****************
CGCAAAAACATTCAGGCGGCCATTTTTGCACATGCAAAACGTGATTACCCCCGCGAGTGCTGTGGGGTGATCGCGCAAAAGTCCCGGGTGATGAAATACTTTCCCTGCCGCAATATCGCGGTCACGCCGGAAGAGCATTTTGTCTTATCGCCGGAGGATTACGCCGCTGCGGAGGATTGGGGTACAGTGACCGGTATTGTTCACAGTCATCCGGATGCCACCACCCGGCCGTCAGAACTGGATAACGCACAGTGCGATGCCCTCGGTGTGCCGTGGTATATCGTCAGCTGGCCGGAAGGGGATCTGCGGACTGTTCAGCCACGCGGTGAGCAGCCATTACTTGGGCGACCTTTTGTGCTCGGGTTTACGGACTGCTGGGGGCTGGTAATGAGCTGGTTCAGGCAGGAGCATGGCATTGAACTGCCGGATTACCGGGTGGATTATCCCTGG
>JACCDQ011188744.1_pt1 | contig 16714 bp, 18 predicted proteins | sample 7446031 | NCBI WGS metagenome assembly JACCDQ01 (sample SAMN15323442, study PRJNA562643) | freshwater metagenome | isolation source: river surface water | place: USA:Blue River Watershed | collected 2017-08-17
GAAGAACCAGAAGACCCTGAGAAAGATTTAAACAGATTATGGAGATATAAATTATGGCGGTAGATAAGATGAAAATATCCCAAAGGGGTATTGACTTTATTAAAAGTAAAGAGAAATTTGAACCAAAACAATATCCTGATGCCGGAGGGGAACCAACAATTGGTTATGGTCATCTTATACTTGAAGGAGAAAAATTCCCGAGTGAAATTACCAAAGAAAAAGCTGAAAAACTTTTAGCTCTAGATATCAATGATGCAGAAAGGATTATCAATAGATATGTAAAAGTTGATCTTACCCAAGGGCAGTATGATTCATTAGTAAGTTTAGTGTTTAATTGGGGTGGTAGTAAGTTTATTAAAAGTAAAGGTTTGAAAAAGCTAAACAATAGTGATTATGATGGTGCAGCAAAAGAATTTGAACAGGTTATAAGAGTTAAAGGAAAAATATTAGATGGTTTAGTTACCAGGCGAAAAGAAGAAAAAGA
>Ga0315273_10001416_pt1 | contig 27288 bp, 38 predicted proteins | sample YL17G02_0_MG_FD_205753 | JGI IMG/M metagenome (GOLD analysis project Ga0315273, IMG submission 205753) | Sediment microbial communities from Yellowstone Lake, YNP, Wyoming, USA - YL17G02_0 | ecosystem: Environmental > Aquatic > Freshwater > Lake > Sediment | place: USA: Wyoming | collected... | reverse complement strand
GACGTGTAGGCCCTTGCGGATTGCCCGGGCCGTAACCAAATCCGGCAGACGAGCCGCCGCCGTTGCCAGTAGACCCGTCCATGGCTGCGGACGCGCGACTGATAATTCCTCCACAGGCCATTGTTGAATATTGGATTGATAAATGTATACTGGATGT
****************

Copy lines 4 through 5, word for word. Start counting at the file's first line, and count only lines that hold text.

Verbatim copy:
>Ga0315273_10001416_pt1 | contig 27288 bp, 38 predicted proteins | sample YL17G02_0_MG_FD_205753 | JGI IMG/M metagenome (GOLD analysis project Ga0315273, IMG submission 205753) | Sediment microbial communities from Yellowstone Lake, YNP, Wyoming, USA - YL17G02_0 | ecosystem: Environmental > Aquatic > Freshwater > Lake > Sediment | place: USA: Wyoming | collected... | reverse complement strand
GACGTGTAGGCCCTTGCGGATTGCCCGGGCCGTAACCAAATCCGGCAGACGAGCCGCCGCCGTTGCCAGTAGACCCGTCCATGGCTGCGGACGCGCGACTGATAATTCCTCCACAGGCCATTGTTGAATATTGGATTGATAAATGTATACTGGATGT